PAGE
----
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Species Page - Acossus populi
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scientific name    Acossus populi    

common name     Aspen Carpenterworm

habitat
Mature woodland with poplar, in particular Trembling aspen, and especially near wetlands.

seasonality
Adults have been collected in Alberta from mid-June through late July.

identification
A rather large (5.0-6.8 cm wingspan) heavy-bodied light grey moth. The thorax is grey, with a narrow white band bordered by black at the anterior and posterior edges, and the abdomen is dull grey. Forewings are dirty white, crossed by a network of fine dark grey broken lines. Two or more of these lines in the median area are usually darker, more prominent and often partly joined. The fringe is checkered grey and black, with black scales marking the veins. Hindwings are grey with a net of fine black lines as in the forewings. The antennae are narrowly bipectinate in males and serrate in females. The similar Poplar Carpenterworm (A. centerensis) has two-toned forewings with the basal half much darker, and poorly marked white hindwings. Females of the Carpenterworm (P. robiniae) are similar, but have grey blotches on the forewings, and males have large yellow-orange splotches in the anal area of the hindwings.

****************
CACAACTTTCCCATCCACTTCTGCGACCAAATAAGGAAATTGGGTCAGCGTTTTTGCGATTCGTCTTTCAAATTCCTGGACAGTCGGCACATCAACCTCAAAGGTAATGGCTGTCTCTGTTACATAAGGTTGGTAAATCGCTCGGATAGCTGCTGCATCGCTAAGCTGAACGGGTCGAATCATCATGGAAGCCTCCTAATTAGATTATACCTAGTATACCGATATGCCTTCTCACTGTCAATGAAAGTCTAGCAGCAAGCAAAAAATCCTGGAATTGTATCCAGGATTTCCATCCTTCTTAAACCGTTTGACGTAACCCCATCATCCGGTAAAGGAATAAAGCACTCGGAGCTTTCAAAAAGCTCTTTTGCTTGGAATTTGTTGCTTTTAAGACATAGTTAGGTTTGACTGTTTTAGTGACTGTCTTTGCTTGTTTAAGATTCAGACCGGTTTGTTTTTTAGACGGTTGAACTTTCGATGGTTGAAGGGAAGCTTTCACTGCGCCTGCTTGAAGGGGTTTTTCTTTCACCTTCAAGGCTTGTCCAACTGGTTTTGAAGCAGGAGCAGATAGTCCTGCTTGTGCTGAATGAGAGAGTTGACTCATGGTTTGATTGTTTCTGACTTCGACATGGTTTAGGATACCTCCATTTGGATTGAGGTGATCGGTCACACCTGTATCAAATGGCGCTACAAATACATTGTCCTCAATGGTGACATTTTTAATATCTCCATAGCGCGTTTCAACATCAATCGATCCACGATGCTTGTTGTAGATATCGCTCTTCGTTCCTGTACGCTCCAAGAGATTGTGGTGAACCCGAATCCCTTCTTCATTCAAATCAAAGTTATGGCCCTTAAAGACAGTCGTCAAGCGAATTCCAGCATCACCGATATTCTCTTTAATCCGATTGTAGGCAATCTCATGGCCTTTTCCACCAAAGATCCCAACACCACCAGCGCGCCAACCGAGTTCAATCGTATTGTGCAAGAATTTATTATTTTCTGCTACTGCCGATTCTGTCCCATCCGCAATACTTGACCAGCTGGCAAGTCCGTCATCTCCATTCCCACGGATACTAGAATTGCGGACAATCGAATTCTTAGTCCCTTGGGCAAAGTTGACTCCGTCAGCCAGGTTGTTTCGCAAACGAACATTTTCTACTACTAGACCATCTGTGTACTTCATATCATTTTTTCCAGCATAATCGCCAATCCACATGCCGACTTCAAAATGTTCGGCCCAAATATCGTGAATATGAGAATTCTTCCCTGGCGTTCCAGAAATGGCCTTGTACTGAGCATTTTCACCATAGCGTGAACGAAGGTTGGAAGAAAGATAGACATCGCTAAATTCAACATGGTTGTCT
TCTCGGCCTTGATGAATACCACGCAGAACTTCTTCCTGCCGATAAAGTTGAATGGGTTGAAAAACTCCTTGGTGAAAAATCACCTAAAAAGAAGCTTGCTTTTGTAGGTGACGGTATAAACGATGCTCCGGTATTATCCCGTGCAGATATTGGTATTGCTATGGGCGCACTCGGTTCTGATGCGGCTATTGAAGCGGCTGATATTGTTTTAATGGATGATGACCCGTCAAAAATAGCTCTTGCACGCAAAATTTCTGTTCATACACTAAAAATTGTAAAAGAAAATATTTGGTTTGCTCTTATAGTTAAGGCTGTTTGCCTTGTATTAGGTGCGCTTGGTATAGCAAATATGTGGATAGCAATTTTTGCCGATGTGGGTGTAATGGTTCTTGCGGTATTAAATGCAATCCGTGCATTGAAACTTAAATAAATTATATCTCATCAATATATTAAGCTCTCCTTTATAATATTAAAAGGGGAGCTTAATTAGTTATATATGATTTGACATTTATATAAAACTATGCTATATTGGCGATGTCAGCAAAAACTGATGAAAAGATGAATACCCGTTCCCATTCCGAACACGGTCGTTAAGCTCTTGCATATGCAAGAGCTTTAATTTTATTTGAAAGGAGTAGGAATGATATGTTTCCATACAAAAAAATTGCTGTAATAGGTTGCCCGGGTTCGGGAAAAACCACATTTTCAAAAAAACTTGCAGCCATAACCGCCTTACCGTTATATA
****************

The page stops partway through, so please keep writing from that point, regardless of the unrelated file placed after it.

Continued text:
life history
There is little information available on the life history of the Aspen Carpenterworm. Like our other carpenterworm species, the larvae are borers and live in galleries they create in the trunks and stems of poplar trees. The closely related Carpenterworm takes three to four years to complete the life cycle, and it is likely that the Aspen Carpenterworm also takes several years to mature. Adults are usually collected at light. Although the larval burrows can damage the host trees, they are considered to be of no economic concern.

conservation
A widespread species; no concerns.

diet info
No Alberta data. Elsewhere reported to be a borer in poplars (Populus sp.).

range
Transcontinental. Widespread in Alberta. The Aspen Carpenterworm has been collected in the Boreal forest north to Zama, south in the Parklands to Tolman Bridge Recreation Area, and throughout the Foothills and Mountain regions, from Jasper National Park to the Waterton - Crowsnest area.

quick link
http://entomology.museums.ualberta.ca/searching_species_details.php?s=2293



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References (2)
Specimen Info
There are 43 specimens of this species in the online database
Map Distribution
Adult Seasonal Distributioncreate a collection histogram with specimens
Specimen List (43)
Related Links
Moth Photographers Group

 

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